Am I an Alcoholic?

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For many of us, the way in which this question is posed may result in a less than honest look at our drinking. When assessing ourselves against the term ‘alcoholic’ and what we believe it entails, it’s much easier to determine our patterns as normal, and brush over the impact drinking is having on our lives.

The term alcoholic and whether we define ourselves as such is steeped in so much stigma and shame that we often stop short of a honest reflection of our relationship to alcohol. What if we were to reflect on our drinking in a different way; instead of asking, “Am I an alcoholic?” we ask, “Would I be okay in 5 years’ time if my drinking where to stay the same?, or “Would I be supportive if my children were to grow up and drink in the same way?”. Or simply, “Is my drinking enhancing my life?”. While we live in a culture that defines success in material terms, a life fully lived does not simply mean we have a job, a home, or money in the bank, it is something that only we can define when we honestly look at how we live our lives.

Harmful drinking is not just morning to night consumption, black out drinking or risky behaviour. It can be a pattern of drinking that over time fuels our depression and anxiety, impacts our sleep, and contributes to our health concerns. It is drinking that slowly erodes at our relationships, our life force, and the way in which we relate to the world.

Drinking for most of us is an adaptive behaviour, a solution to our problems, a way to make life more bearable, and which allows us to keep going. Drinking has provided a sort of relief to the challenges of being human. Unfortunately, it is also a solution that comes with a raft of negative consequences, so that our adaptation eventually becomes maladaptive and begins to compromise, rather than enhance, our functioning, threatening our survival, rather than promoting it.

Having unsolicited diagnoses handed down to us by well-meaning others will typically invite more resistance than change. For those of us who are extremely invested in continuing to drink, this type of ‘advice’ may instead intensify our resolve to do so. However, what we are talking of here is not how to label or pathologise our behaviours, but how to be an active participant in defining our problems. It is an opportunity to begin the work of developing more sustainable solutions and to set ourselves free.

Questions to Consider When Thinking About your Relationship with Alcohol:

  • Do I like how I behave when I drink, when I have run out of alcohol or when I am recovering from drinking?
  • What consequences have unfolded as a result of my drinking? Am I willing to experience these consequences again?
  • How is my drinking helping me? How is it hurting me? Is it helping more than hurting, or hurting more than helping?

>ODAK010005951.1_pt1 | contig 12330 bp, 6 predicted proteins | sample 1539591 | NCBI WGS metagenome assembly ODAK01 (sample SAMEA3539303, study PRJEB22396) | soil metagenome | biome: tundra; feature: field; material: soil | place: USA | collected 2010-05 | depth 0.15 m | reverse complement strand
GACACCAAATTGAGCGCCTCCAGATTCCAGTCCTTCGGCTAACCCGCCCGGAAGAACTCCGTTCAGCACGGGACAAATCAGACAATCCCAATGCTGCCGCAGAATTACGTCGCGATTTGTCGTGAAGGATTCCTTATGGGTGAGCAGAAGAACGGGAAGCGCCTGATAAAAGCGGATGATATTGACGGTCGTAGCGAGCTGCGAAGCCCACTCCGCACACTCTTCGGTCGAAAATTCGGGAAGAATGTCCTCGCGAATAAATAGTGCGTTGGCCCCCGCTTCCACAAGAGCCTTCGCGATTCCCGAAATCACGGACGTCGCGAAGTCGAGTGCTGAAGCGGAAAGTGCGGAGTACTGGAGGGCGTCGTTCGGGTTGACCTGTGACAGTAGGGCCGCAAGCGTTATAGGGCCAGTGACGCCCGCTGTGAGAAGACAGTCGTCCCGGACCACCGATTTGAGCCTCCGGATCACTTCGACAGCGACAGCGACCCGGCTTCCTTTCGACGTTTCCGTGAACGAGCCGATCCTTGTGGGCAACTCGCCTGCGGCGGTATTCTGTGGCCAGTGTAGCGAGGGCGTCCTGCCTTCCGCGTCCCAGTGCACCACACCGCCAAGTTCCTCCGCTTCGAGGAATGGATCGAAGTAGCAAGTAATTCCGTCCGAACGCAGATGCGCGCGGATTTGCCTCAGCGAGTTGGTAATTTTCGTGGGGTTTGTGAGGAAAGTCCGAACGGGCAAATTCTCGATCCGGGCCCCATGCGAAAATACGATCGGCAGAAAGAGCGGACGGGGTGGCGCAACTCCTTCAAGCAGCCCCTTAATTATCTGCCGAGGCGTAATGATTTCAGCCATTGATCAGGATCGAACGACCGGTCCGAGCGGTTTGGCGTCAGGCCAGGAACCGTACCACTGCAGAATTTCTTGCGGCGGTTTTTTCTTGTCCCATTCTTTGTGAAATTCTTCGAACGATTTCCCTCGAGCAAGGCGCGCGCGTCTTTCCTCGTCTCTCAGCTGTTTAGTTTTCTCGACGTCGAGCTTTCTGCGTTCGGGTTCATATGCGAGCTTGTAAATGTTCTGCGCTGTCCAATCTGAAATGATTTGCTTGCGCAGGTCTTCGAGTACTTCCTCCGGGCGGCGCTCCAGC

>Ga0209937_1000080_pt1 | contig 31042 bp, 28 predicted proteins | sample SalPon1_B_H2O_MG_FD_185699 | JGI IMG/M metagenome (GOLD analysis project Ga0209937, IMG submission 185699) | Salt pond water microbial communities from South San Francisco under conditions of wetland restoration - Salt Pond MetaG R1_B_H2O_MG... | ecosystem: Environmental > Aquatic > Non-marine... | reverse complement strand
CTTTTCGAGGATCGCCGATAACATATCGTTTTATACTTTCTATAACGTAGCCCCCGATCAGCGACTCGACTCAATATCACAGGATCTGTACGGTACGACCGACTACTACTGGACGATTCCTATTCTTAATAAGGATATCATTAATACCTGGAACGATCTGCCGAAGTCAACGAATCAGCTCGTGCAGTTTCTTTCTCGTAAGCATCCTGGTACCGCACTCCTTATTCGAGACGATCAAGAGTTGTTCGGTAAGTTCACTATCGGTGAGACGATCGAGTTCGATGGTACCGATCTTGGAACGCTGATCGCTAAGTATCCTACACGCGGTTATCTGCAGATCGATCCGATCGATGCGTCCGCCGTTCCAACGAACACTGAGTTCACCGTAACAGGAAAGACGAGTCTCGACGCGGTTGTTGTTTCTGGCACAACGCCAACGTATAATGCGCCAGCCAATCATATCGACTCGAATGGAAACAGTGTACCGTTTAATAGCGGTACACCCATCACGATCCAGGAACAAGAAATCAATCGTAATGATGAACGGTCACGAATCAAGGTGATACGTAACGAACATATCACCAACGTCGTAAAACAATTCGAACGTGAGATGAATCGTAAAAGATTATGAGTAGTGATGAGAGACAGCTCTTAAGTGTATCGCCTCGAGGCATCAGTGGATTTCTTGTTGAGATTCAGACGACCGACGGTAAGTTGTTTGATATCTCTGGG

• What are some likely outcomes for me and my family if I continue to drink as I do now? What might this look like in 5 year’s time?
  • How do other people treat me when I have engaged in drinking behaviours? Do I like being treated this way? What would I need to do differently in order to be treated differently?
  • Would I be okay for my children to develop a similar relationship with alcohol? What kind of example am I passing to them? Am I willing to pass this legacy?
  • What principles of mine have I violated when drinking? What responsibilities of mine have been compromised or promises broken? Is this okay for me?
  • What price would I be willing to pay in order to continue to drink? What price would be too high?
  • What are my top priorities in life? Does my behaviour honour these or run incongruent to them? What part does alcohol play in this?
  • Do I see a problem? If I see a problem, what am I willing to do differently? What professional help and support from important others might I need in order to begin to change?
  • Am I ready to change? If so, what is the first step?

The spirit of our times is avoidance, distraction and disconnection. When we are engaging in behaviour influenced by this cultural context, it can distort the reality of our behaviour while also allowing us to stay in a level of denial about it. In a culture where excessive drinking is normalised, and very often celebrated, it can be particularly challenging for us to get clear on whether our drinking is okay or not.

While our drinking may be relatively in line with the cultural norm, it can still be problematic for us personally. Defining our own problem and holding it up to the light for an honest self-appraisal is the foundation on which sustainable change rests.

If you feel that your drinking is problematic, and are looking for support, you may like to read My Drinking is Problematic – What do I do?

Byron Private offers an effective pathway to recovery for those living with drug and alcohol addictions, PTSD, eating disorders and mental health. If you or someone you love is needing help, please reach out to our clinical team for a confidential discussion on 02 6684 4145.